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The Difference between Windows7 X64 and X86

written by: George Garza•edited by: Lamar Stonecypher•updated: 6/9/2011

While Windows7 comes in different flavors such as Enterprise, or Ultimate, or Professional, and Home Premium, there is another difference: the x64 and x86 versions. These versions correspond to the type of processor or CPU that is in the computer. Older systems will have an x86 CPU, newer ones, x64.

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    The CPU in Operation

    To fully understand x64 and X86, one must first look at the CPU because x64 and x86 refers to the size of the CPU instruction set. Simply put, X64 refers to a 64 bit CPU while the x86 refers to the 32 bit CPU. The 64 bit CPU is newer and has the capability to process larger instructions, up to twice the length of the 32 bit instruction set.

    The CPU is made up of an arithmetic register and a logic register. Its function is to read an instruction and either do math or logic depending on the instruction. The results are sent back to RAM (memory). Some instructions are reprocessed depending on how they combine with other instructions. But the end result is to perform the instruction and present the results so it can be handled by other software and hardware components.

    For a more technical discussion see What's Inside a CPU.

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    32 bit Instructions Sets and 64 bit Instructions Sets

    Consider the following scenario. There is a grocery checkout line. The checkout is done with a laser scanner and the results are posted on an electronic board that shows the name, quantity, and cost of the item. But more important is where the items are stored before the checkout. They are kept in a grocery shopping cart.

    Let's say that all of the carts are the same size. But not all of the carts are filled to capacity. Let's say that the cart can store 64 items. But some carts only have ten items, some have two, and some have sixty. Each cart has to be handled the same way. Each item has to be processed the same way.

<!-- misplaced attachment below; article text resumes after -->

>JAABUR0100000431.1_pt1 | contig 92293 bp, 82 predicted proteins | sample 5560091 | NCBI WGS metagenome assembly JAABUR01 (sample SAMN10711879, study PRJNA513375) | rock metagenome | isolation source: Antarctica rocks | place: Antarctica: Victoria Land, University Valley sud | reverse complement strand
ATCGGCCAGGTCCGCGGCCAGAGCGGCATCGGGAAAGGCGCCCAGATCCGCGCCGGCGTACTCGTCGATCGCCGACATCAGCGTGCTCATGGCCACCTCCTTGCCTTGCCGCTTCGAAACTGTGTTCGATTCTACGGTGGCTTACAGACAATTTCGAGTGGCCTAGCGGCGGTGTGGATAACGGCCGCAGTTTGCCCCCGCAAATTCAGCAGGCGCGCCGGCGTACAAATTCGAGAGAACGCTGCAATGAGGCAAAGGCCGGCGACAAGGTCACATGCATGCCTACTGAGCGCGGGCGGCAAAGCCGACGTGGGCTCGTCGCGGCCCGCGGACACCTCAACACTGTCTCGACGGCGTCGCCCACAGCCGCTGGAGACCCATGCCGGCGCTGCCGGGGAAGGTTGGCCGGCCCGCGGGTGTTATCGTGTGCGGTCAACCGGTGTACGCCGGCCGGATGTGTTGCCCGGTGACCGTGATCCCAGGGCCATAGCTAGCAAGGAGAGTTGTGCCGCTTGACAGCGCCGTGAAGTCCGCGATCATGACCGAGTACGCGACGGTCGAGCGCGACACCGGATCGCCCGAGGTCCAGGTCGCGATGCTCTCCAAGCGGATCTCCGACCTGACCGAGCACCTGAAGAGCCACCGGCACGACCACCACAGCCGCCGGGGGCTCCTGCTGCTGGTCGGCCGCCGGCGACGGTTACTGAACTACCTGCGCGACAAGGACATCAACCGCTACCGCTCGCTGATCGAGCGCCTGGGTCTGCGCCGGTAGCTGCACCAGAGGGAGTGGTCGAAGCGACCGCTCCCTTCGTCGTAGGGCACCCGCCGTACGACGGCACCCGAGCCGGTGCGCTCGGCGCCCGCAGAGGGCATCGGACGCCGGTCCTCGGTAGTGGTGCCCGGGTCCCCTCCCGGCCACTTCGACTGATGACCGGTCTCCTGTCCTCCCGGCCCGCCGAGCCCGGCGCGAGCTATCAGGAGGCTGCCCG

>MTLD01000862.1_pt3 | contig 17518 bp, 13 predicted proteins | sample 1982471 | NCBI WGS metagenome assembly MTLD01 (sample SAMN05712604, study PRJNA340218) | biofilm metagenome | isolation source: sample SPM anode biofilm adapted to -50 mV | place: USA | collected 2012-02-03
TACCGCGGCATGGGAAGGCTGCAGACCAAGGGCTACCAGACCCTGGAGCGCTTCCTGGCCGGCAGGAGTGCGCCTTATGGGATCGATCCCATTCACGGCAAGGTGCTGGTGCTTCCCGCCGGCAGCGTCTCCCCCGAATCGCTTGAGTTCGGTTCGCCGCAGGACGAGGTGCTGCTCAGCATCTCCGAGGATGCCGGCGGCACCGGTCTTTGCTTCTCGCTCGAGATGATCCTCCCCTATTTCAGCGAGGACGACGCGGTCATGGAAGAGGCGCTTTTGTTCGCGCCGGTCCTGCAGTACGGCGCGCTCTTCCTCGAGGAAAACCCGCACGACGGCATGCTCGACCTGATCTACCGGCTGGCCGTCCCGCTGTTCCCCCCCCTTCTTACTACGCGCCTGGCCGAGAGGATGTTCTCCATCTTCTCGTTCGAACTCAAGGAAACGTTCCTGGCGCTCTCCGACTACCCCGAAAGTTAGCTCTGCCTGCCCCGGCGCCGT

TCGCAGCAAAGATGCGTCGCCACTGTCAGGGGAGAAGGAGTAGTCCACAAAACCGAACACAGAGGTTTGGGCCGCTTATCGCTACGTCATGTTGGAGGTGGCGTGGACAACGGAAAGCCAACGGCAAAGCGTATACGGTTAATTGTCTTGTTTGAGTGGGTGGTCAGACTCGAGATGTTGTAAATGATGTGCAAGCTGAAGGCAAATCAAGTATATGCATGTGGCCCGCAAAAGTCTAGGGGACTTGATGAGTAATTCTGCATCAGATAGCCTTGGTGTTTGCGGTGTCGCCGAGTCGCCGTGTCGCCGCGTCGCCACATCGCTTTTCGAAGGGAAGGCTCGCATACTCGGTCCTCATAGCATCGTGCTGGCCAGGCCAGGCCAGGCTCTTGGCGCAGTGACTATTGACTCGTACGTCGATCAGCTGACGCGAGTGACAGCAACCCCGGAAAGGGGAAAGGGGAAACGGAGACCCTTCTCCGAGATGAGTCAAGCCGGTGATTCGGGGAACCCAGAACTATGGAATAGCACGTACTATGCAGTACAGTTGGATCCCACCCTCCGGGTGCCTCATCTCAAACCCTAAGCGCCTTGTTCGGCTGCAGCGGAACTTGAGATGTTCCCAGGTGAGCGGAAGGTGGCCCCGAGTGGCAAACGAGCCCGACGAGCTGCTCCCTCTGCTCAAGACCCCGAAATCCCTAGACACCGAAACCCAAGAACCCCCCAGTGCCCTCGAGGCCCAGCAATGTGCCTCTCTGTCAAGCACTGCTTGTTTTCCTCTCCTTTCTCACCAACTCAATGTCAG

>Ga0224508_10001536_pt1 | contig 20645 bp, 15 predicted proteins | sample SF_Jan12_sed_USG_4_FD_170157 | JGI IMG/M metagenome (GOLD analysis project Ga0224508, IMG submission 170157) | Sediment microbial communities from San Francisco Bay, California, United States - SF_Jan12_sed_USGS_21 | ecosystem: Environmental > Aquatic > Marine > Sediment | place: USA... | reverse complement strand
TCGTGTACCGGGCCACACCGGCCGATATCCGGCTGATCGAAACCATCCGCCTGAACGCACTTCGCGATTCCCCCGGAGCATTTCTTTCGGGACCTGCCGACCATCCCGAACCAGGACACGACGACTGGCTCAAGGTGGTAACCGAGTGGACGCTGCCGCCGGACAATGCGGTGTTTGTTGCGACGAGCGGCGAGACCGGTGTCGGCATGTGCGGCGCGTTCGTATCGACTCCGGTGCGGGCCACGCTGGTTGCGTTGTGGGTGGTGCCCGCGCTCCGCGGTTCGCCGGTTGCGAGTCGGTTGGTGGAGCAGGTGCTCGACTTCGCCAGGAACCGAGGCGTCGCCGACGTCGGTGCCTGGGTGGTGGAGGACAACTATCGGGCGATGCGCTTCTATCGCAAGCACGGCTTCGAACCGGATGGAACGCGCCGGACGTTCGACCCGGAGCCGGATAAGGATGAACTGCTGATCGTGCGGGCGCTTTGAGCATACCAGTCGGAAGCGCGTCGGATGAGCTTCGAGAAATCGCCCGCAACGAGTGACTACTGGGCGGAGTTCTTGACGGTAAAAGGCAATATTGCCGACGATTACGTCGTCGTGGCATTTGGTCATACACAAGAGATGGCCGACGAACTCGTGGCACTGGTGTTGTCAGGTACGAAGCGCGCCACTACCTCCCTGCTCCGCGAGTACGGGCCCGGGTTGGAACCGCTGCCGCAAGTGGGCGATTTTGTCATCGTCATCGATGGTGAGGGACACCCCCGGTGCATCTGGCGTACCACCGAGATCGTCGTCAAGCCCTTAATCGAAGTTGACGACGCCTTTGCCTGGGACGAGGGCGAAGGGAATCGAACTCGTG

The containers in the cart are part of the process, but handling the cart itself is part of the process, such as identifying the cart, moving it forward, and also replacing the items back into the cart or storing them in a different location, like a grocery bag. So each cart is handled. It is more efficient to have each cart filled to capacity or near capacity, instead of having the items fill only part of the cart, so multiple carts would not have to be used to do the function of one.

    This scenario, this analogy to the CPU, explains how efficiencies can be achieved if the right cart is available, a 32 object (bit) cart or a 64 object (bit) cart.

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    The x64 Operating System and the x86 Operating System

    Well let's continue our little metaphor. We know that the more efficient operation would be to load the 64 object cart with 64 objects, not less than that, and certainly not less than 32 objects. That would be a waste of space, as well as a waste of the operation of the checkout line.

    Now let's also add the requirement that if the objects in the cart reach 64, the cart is scanned all at once, so that the objects are collectively treated as one, and processed as one.

    On the other hand, if the objects in the cart are less than 64, then each object must be scanned separately. This will be time consuming.

    Now it is the operating system that decides how to fill the cart. Obviously, a 64 bit operating system will work well with a 64 bit cart (CPU), A 32 bit operating system will handle up to but not more than 32 objects in the cart, even if the cart can handle the 64 objects. So this is less efficient, or only efficient up to 32 objects.